Maybe it Doesn’t Matter That the Shadow is Missing
Center for Contemporary Arts PragueCurators: Sráč Sam, Denisa Bytelová
Artists: Libuše Jarcovjáková, Markéta Kinterová,
Karolína Rossí, Jan Dienstbier, Lukáš Kubec,
Ondřej Vinš, Adam Vačkář
15. 12. 2021 – 6. 2. 2022
We dwell upon what is going to happen, we concede a degree of randomness and we do not banish the unexpected. Do we present historical events, or merely scenes and productions? The still life as a sign that the furnishing and fittings of a home are complete, it is now cosy and decorated. However low-brow this may appear to us, a closeness to the viewer is confirmed regardless of the quality of the work of applied art, or the reproduction or mutation thereof. The responses that this genre provokes are imperceptible, the still life is often perceived merely as providing atmosphere. Intrinsically art, probably on the verge of applied art.
Art in its diversity offers a host of answers that cannot be found elsewhere. In this respect, individual genres act as orienting categories for our search. During Advent, we decided to focus on the still life, a genre that has long held a fascination for us thanks to its prevalence, popularity, and the range of contradictions embodied in its essence.
The still life tends to be a safe haven for the gaze. An inclination for certain types tells us a lot about ourselves. We may be attracted to compositions over which we have full control, or, on the contrary, we may accept with pleasure objects found lying around for their emanation (or radiation, if you prefer Lenka) of being and randomness.
All the artists represented deal with this topic in an exhaustive way. We were mainly interested in the still life as it appears in photography, though we did not restrict ourselves to this domain. We invited Karolína Rossí to exhibit, who often creates installations reminiscent of enlarged still lifes. At the same time, her work embodies a meditative position that we consider a characteristic feature of this format.
We were impressed by Ondřej Vinš’s ability to combine his personal, almost scientific, interest in ancient texts with the commission and subsequent inscription in the work on show. This is a subtle, albeit very strong realisation of a fascination with preservation and the possibility of reading 3,500-old dreams, while simultaneously finding a language appropriate to this communication.
Though we approached Lukáš Kubec and Adam Vačkář via their charming floral still lifes, both felt the need to find new ways of expressing their feelings for this genre. Adam Vačkář focused on the phenomenon of Bolshevism and its cultural connotations in respect of the decolonisation of nature and the violent migration of plants and the primordiality thereof.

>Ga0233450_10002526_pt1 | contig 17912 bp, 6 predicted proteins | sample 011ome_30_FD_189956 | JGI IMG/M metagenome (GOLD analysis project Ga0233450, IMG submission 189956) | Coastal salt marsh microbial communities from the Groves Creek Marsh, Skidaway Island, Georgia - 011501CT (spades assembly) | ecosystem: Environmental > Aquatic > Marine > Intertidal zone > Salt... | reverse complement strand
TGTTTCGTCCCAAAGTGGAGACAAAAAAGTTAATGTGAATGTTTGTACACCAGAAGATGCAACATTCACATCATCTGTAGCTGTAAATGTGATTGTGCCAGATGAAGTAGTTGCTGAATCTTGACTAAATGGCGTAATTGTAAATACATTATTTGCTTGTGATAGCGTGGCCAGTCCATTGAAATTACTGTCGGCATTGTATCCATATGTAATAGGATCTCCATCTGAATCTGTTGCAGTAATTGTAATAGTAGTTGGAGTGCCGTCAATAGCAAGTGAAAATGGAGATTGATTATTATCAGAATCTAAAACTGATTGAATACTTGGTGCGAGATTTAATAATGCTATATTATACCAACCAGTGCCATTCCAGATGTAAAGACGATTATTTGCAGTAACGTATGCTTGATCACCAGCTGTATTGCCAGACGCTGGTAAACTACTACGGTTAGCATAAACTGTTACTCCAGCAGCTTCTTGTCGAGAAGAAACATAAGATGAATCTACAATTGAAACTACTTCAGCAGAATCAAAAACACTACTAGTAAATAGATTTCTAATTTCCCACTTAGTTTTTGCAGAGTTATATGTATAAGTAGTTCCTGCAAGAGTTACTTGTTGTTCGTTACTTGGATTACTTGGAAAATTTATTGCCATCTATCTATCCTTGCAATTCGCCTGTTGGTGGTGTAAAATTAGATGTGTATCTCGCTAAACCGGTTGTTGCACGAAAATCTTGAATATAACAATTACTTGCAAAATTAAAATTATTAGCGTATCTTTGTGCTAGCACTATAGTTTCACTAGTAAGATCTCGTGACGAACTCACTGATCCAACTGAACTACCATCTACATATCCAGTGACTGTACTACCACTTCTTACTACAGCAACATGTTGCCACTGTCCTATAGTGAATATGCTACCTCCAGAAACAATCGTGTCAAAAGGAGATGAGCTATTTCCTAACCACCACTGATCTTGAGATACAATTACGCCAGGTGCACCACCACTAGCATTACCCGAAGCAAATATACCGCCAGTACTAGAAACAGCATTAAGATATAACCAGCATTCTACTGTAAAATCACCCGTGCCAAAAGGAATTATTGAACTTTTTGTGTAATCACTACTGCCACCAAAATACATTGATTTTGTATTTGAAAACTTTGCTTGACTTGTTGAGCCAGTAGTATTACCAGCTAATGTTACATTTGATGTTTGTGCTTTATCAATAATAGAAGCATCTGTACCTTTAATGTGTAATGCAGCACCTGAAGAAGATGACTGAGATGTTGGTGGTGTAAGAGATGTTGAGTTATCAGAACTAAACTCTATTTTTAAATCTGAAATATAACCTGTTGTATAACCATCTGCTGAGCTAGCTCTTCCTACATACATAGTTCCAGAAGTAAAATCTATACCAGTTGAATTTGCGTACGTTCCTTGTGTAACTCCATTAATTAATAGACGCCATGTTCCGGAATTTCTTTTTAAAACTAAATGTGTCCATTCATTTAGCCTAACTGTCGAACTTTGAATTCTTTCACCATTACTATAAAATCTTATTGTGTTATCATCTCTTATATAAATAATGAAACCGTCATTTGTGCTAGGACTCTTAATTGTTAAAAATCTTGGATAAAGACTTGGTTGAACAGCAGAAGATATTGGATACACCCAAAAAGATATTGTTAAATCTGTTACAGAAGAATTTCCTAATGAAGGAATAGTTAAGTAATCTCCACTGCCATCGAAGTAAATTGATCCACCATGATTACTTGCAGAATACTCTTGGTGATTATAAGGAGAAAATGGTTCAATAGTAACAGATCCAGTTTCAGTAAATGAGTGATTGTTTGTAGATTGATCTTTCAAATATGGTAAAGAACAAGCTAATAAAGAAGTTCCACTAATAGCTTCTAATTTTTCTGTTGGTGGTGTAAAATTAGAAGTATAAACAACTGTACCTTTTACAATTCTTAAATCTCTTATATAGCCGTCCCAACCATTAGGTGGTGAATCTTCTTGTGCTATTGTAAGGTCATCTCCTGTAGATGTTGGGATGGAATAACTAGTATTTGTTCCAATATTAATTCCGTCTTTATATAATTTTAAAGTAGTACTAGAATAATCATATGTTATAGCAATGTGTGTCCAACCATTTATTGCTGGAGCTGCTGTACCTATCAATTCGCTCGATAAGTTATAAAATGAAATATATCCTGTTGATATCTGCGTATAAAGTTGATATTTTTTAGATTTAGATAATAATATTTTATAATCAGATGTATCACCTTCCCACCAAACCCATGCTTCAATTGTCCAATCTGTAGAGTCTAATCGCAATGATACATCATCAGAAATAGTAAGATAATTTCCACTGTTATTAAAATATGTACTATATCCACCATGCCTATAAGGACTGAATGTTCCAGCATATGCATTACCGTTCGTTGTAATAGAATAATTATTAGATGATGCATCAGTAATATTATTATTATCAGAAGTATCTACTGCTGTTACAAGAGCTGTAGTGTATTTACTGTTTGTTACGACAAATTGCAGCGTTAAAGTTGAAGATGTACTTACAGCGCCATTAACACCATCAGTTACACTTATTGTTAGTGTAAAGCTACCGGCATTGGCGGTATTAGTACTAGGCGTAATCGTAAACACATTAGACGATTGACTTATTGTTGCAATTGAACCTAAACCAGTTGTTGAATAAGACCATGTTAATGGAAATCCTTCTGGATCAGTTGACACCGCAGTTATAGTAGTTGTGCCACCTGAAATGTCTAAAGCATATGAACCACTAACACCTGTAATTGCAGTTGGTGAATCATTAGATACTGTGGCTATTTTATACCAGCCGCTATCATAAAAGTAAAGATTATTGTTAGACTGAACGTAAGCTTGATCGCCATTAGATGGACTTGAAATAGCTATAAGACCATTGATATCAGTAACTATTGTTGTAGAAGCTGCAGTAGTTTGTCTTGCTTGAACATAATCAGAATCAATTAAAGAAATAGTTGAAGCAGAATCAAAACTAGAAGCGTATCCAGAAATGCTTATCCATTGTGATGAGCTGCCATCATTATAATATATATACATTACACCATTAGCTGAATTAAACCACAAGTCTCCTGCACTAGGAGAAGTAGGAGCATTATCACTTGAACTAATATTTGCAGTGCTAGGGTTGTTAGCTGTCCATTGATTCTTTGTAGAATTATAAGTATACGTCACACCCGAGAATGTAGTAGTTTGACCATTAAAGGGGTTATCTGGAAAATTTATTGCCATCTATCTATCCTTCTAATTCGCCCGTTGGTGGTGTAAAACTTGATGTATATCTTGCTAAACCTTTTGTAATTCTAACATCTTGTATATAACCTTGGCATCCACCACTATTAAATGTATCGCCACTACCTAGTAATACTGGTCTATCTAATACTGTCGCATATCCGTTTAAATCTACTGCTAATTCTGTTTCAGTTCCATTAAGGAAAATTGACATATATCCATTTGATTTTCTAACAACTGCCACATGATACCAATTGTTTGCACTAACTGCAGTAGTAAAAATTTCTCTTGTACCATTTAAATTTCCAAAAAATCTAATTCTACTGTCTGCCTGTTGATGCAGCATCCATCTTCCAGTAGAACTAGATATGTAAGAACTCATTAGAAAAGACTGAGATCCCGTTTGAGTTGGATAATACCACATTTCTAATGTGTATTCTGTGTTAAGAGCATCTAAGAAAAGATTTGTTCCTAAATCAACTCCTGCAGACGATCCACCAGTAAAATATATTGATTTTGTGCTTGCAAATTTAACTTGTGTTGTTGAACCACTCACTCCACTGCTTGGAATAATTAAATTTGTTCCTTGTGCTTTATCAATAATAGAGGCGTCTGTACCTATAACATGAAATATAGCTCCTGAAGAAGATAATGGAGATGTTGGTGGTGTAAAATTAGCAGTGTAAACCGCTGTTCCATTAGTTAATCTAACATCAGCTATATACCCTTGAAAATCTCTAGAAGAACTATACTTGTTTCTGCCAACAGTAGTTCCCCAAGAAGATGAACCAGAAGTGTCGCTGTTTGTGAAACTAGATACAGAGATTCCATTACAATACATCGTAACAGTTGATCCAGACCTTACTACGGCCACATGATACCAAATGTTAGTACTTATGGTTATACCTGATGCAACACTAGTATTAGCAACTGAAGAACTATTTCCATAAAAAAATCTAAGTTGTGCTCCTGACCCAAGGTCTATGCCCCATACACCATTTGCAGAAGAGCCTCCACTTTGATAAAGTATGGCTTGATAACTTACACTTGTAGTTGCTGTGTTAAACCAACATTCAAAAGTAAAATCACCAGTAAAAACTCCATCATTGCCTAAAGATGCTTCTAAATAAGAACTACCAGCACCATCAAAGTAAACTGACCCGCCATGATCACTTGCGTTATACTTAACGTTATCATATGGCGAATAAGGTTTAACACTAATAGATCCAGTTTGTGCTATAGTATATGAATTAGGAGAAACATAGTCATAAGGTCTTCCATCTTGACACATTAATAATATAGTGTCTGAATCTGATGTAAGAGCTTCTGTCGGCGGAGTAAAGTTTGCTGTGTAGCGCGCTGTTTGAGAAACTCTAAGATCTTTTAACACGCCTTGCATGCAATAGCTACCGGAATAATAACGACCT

Lukáš Kubec carried out auto-regression and continued to archive innocence. This time it was not children’s faces before the lens, but the objects remaining after time spent with his daughter. These are not still lifes, but portraits of emotionally saturated objects. We do not even need to know the context to recognise that these records are almost epic in their economy.
An unexpected connection to Kubec’s portraits arose during the selection of work by Libuše Jarcovjáková. She provided us with the series Dreams of a Children’s Room, created in the mid-1990s. The cycle was created slowly and calmly against the backdrop of a house in Příbram. Seemingly random series are the outcome of repeated experiments and a fascination with the process of shooting the photos. The entire series, from which we have selected only a segment, is a rich period emotional document.
In comparison with the other exhibitors, Jan Dienstbier stands in for the position of the observer. He repeatedly searches for compositions existing in forests, which he frames with the format of a picture. In some respects the central composition, in which the trunks or stumps of trees figure, is crucial to his work.
Markéta Kinterová focuses mainly on public space from all perspectives. As regards still lifes, she reflected upon the transition between public and private and turned her gaze from a still life of the observed to a still life of the observer. Transformed urban images unfold against an endless background, and eyes suddenly appear at the level of our heads. The calm embrace of the genre is temporarily interrogated.
After a rich, though far from exhaustive, display of the possible positions of artistic seclusion, we may return to the calmness of our room and let the happiness of the micro-utopian stories implied in the still life evolve.